Whether your, ahem, less-than-productive times last all day long or are more fleeting, there are a myriad of ways that you can waste time and satisfy your media jones with the help of the Web.
One of my favorite media sites is TV Land (at, you guessed it, http://www.nick-at-nite.com). If you don't have cable television, let me fill you in. TV Land is a station dedicated to showing classic programs -- Bewitched, Love American Style, That Girl, and other good stuff. The TV Land web site serves up television trivia (who was the voice of Mister Ed?), games (what would it be like to find a beautiful blonde genie of your very own?), and the amazing "TV Land Salute To Cereal". A whole lot of fun.
Of course, there are other choices for other tastes. MTV and HBO have their own mega-Web sites, and the E! cable channel has its own too. (http://www.eonline.com) It's a great source for popular entertainment news and reviews, covering all the "traditional" media: radio, CDs, TV, books, magazines, and movies old and new. Gossip columns give you a quick take on the happening celebrities, and discussion boards make it possible to share gossip and brushes with the rich and famous. Naturally, there's broadcast schedule for E!'s cable offerings.
The success of MTV's program "The Real World" showed everyone that people are interested in the intimate lives of total strangers, at least if the strangers are young, relatively attractive, and fight with each other. It was only a matter of time before the formula appeared on the World Wide Web. The Spot (http://www.thespot.com) was the first and arguably still the best of the sites that follow the daily trials and tribulations of a group of young people living together. You can read the daily entries in each resident's journal. Even the dog (a "Cyberian husky") occasionally has something to say.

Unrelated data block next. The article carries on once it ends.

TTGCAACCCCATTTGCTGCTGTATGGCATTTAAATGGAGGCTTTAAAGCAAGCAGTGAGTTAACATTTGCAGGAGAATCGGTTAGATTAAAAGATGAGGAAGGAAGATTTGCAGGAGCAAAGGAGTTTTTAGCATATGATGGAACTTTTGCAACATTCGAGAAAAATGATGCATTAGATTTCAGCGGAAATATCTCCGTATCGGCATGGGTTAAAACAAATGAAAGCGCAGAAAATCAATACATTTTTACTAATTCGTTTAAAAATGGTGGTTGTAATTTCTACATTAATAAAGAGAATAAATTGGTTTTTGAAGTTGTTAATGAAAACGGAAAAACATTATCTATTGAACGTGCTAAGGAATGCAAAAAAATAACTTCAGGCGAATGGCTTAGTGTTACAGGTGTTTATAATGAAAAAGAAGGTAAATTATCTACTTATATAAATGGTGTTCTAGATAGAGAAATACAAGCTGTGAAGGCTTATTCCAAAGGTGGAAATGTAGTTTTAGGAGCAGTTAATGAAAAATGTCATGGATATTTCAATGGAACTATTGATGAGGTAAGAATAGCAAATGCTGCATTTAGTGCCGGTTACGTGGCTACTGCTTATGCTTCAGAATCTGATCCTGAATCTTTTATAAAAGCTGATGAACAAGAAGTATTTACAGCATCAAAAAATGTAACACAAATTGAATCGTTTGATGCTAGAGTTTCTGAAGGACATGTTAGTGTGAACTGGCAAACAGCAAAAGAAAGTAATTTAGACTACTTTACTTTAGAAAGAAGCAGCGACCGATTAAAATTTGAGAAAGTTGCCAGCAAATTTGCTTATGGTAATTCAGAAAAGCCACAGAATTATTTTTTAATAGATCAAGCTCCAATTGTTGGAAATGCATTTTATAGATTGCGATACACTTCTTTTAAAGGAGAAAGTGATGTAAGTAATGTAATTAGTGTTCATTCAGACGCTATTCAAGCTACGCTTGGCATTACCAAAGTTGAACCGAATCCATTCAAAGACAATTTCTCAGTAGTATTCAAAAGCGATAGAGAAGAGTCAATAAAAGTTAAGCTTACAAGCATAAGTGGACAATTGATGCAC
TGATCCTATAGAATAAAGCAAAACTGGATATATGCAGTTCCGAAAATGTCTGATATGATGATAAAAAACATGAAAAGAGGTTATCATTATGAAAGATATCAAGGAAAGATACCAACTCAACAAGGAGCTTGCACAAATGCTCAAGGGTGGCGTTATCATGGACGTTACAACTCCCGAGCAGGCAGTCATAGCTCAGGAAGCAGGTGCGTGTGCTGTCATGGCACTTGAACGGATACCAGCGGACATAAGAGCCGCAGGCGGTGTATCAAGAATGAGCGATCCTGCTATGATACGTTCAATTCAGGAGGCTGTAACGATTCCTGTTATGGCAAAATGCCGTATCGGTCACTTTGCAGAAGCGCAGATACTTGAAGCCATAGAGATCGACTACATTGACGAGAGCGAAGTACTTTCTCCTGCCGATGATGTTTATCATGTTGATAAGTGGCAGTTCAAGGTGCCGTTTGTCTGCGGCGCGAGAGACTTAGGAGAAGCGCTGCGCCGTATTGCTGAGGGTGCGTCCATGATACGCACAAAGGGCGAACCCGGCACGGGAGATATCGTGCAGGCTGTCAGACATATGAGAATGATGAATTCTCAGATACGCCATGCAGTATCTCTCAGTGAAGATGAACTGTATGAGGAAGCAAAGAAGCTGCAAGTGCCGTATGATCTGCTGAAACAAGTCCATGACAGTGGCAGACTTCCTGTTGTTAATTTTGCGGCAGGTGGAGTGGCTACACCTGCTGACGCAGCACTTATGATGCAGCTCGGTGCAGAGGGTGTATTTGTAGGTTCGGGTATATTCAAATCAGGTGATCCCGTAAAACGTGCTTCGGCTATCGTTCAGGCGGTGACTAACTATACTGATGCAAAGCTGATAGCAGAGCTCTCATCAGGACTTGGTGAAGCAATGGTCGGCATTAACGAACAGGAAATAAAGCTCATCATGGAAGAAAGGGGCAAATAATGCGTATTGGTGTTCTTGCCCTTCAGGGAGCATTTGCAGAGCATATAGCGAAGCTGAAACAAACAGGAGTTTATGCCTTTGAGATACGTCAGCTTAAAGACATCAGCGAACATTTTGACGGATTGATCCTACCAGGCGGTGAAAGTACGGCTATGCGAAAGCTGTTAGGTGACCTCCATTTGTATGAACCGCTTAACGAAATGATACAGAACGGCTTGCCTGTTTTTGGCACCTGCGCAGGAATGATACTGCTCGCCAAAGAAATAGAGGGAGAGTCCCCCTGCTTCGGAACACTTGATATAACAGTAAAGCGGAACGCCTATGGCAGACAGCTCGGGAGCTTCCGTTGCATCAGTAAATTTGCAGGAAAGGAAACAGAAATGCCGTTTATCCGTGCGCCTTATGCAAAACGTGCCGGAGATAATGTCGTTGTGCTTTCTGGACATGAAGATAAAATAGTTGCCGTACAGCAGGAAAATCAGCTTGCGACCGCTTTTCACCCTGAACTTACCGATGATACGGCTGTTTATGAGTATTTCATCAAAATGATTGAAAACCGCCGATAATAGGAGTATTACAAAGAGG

Speaking of MTV, Adam Curry was a VJ on MTV when he created his first Web site. It was called mtv.com and was one of the most popular sites on the Net. When he left MTV a few months later, there were legal problems with his continuing to use the name. When the smoke cleared, MTV had mtv.com, and Adam started metaverse (http://www.metaverse.com). Not a bad trade-off, really. Divided into categories called Sights, Sounds, Sleaze, and Surf, you can spend hours on this beautifully designed site reading about television and music. You'll find opinions, reviews and concert information here too.
If your preferred weapon for tuning out the world is the CD player, check out the Ultimate Band List (http://ubl.com). Named appropriately, this site offers a huge compilation of information and resources on a wide variety of bands. You can browse the band data by musical genre, online resources, and latest additions to the database--or you can simply run a keyword search. In addition, you can get detailed information on radio stations, record labels, clubs, concerts, record stores, music news, community forums, entertainment events, music-oriented periodicals, and top music charts.
Finally, Internet Underground Music Archive (http://www.iuma.com) is famous for being the "first free hi-fi music archive" on the Net and it has earned a reputation for being one of the most reliable and comprehensive sources of independent and experimental music and information sources online. From IUMA you can find information on new bands playing a variety of musical styles, music Webzines and events.
Take it from me, those sites should keep you from getting anything useful done for a while.
=*=*= SITES MENTIONED IN THIS ISSUE =*=*=
TV Land: http://www.nick-at-nite.com/
The Spot: http://www.thespot.com
Ultimate Band List: http://ubl.com
Internet Underground Music Archive: http://www.iuma.com